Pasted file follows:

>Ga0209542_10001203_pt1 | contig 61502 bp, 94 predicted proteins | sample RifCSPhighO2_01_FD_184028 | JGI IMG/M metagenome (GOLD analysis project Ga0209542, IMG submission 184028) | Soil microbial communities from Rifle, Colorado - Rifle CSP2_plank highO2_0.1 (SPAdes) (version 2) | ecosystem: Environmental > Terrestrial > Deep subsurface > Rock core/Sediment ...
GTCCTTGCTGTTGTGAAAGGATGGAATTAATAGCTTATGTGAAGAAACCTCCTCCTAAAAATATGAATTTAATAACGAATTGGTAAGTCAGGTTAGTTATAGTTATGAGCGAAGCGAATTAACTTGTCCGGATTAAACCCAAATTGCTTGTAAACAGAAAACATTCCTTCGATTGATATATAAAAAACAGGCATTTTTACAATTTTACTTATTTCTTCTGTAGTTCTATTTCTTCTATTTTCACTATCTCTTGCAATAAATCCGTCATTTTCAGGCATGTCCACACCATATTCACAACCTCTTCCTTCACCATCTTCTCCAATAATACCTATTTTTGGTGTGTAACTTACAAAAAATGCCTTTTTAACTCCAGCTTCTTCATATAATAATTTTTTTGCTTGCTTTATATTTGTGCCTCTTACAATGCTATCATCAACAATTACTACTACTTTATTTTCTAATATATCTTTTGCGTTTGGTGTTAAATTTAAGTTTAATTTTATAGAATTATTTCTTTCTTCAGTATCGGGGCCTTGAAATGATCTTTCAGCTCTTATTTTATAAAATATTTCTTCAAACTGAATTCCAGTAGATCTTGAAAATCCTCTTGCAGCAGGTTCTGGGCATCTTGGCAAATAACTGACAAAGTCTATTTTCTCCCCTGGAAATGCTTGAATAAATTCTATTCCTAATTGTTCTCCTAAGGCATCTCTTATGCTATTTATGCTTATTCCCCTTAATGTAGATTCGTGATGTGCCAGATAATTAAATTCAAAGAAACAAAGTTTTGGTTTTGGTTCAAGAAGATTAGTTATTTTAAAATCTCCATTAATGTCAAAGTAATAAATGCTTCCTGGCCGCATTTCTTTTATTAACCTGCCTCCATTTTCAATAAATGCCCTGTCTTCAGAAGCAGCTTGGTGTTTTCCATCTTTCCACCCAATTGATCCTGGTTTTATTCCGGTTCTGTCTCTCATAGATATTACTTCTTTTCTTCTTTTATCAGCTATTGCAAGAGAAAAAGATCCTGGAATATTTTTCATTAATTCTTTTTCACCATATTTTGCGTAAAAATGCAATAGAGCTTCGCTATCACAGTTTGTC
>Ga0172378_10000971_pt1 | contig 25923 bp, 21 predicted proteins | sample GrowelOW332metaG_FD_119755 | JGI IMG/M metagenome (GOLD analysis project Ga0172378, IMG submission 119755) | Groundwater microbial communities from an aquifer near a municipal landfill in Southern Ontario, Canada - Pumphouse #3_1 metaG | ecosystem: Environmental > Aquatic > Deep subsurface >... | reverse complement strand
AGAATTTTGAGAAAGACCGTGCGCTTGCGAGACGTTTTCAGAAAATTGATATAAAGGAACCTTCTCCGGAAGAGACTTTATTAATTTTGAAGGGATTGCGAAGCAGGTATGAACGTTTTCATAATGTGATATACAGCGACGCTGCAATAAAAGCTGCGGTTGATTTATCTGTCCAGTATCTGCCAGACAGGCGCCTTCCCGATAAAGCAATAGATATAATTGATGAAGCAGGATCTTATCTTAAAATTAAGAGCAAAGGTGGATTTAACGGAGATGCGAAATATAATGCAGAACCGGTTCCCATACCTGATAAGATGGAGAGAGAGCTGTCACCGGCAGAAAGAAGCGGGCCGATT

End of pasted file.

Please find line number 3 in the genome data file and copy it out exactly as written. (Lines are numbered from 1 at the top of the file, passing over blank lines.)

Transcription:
>Ga0172378_10000971_pt1 | contig 25923 bp, 21 predicted proteins | sample GrowelOW332metaG_FD_119755 | JGI IMG/M metagenome (GOLD analysis project Ga0172378, IMG submission 119755) | Groundwater microbial communities from an aquifer near a municipal landfill in Southern Ontario, Canada - Pumphouse #3_1 metaG | ecosystem: Environmental > Aquatic > Deep subsurface >... | reverse complement strand